Give It Up
When I was growing up, there was no such thing as Lent—at least not in my church. We did know about Palm Sunday. That was the day the Sunday school kids made palm branches out of paper, though we didn’t do the whole processional with palms that is so common today. And of course we went to church on Good Friday and Easter. But I didn’t hear of Lent, Ash Wednesday, Passion Sunday, Maundy Thursday, and the Easter Vigil until my college years.
At first I thought those were simply foreign-sounding Roman Catholic observances. Then I learned that churches across the denominational spectrum celebrate many, if not all, of these holy days. But there’s one practice that I still find puzzling: the practice of “giving something up” for Lent.
Now don’t get me wrong; I am all for spiritual practices and discipline. I’m just not sure that the act of giving up chocolate or TV for Lent can draw us closer to God in and of itself. Laurence Hull Stookey puts it best when he writes: “Lenten disciplines are not temporary deletions or additions, but spiritual exercises that permanently alter us” (Calendar: Christ’s Time for the Church, Abingdon Press, 1996).
The concept of a period of penitence and preparation for the celebration of Christ’s resurrection through spiritual exercises such as fasting originated as a way of preparing new converts for their baptism, which would occur at the Easter Vigil. As Christianity gained a foothold in the culture and infant baptism became the norm, that time of preparation was extended to include faithful Christians too.
The fact that Lent lasts for forty days is a reflection of the significance of the number forty in Scripture as a period of preparation, including Christ’s forty days in the wilderness in preparation for his own ministry. Thus Ash Wednesday, which marks the beginning of the Lenten season, falls forty days before Easter (not including Sundays, which are days of celebration and not penance).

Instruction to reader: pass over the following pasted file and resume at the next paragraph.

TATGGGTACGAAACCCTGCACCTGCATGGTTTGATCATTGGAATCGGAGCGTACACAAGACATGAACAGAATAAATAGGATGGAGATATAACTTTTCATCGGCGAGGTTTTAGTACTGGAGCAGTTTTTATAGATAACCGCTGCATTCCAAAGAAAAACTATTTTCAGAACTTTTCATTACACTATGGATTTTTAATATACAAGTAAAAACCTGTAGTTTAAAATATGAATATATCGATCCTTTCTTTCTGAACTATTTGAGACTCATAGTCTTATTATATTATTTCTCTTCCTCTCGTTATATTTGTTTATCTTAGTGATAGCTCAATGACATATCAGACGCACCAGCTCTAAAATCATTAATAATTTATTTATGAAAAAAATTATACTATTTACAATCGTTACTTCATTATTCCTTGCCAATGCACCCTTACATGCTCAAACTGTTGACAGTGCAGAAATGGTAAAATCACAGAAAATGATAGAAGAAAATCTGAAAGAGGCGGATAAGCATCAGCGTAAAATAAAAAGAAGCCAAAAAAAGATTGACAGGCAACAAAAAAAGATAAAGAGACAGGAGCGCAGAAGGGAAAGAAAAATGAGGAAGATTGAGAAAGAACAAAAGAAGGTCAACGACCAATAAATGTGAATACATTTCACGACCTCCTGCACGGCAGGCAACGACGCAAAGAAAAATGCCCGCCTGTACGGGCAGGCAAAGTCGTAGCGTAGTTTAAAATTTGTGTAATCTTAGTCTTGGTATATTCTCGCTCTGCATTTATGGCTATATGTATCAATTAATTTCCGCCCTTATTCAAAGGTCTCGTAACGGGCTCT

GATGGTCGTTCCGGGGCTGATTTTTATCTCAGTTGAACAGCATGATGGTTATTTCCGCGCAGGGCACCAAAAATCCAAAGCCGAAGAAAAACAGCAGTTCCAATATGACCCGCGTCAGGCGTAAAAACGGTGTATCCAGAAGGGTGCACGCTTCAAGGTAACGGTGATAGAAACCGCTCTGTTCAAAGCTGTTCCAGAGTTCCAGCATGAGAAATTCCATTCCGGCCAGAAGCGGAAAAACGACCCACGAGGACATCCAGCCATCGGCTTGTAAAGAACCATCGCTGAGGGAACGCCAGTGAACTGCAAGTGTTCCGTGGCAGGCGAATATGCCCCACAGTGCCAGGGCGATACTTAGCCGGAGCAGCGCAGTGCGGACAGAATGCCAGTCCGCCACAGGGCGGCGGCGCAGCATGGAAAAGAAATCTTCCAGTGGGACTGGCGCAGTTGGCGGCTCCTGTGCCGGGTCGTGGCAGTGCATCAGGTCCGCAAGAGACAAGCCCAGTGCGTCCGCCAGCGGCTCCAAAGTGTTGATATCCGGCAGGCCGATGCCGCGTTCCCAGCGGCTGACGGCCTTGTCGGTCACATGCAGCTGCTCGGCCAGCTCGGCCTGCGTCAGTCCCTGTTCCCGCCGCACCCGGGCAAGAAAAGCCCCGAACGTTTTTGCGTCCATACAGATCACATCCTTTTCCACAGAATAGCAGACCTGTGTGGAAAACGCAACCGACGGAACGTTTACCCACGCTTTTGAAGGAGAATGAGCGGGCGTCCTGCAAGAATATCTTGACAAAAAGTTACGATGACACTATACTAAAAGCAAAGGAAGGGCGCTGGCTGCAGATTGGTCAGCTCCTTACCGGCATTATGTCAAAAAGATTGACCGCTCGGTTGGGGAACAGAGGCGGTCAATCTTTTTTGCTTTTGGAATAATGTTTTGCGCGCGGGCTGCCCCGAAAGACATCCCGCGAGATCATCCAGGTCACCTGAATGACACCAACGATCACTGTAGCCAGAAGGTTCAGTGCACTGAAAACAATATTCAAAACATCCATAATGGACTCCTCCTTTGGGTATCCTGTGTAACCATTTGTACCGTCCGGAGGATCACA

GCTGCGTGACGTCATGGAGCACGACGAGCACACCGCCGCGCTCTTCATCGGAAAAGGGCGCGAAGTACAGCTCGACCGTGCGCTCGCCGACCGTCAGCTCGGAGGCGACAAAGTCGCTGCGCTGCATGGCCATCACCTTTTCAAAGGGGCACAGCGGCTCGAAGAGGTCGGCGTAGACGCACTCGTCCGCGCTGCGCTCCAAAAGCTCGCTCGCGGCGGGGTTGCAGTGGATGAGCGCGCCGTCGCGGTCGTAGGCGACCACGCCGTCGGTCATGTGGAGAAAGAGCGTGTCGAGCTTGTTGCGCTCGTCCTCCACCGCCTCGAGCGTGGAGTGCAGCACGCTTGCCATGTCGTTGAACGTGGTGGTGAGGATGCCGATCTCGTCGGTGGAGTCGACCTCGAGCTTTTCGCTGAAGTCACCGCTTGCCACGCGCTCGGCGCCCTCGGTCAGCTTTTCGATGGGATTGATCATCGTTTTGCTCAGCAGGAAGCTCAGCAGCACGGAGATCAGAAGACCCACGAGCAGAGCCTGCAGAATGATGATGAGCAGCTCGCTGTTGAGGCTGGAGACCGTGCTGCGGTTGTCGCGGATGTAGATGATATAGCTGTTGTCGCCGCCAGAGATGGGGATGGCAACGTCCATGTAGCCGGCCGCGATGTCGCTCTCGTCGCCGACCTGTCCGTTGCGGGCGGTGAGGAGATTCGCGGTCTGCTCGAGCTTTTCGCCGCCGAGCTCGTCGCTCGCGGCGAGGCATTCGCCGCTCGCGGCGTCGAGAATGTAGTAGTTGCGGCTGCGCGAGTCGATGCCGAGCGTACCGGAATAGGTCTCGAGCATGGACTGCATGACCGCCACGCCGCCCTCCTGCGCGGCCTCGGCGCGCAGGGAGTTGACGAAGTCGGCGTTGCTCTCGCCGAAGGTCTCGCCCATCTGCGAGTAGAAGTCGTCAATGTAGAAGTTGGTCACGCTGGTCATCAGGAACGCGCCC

The Roman Catholic Church has retained its emphasis on Lenten practices and calls all faithful Catholics to observe the time of Lent through various acts of fasting, if they are able. In the Protestant community people speak of “giving something up” for Lent as a reminder of what Christ gave up for us in his incarnation, his life on earth, and his death. But while we may have the right intentions, I wonder if our practices truly alter how we view the world around us or our relationship with Christ.
This Lenten season I encourage you to challenge yourself and your congregation to think more deeply about your Lenten observance. Instead of asking what you can give up for Lent, consider what stands in the way of a closer walk with God.
Do you need to turn the TV off in order to spend more time in prayer and Scripture reading? Then by all means limit your TV viewing and replace it with devotional time; don’t simply replace it with more computer time. Is food an emotional crutch that you rely on more than Christ? Then work on changing that reality. In other words, whatever we choose ought to bring us closer to Christ himself.
But there is more. Christ gave himself up for others, and in order for us to truly draw near to him we must be willing to do the same. During Lent, think about what practices will help bring about Christ’s kingdom here on earth. Are there people with whom you need to be reconciled? Is there a way to promote justice in your community? Are there opportunities to serve the poor, the widow, and the orphan?
Asking these kinds of questions will lead us to practices that result in the deep spiritual change intended by Lenten observances. Spiritual change may be supported through congregational worship, but it needs the traction of daily living to truly take root.
So this year don’t challenge your congregation to simply “give something up” for Lent. Instead, challenge them to give more of themselves to Christ by finding one or two ways in which their life can more fully emulate his. Hopefully these will become habits that don’t end with Easter but continue to sustain them throughout the year.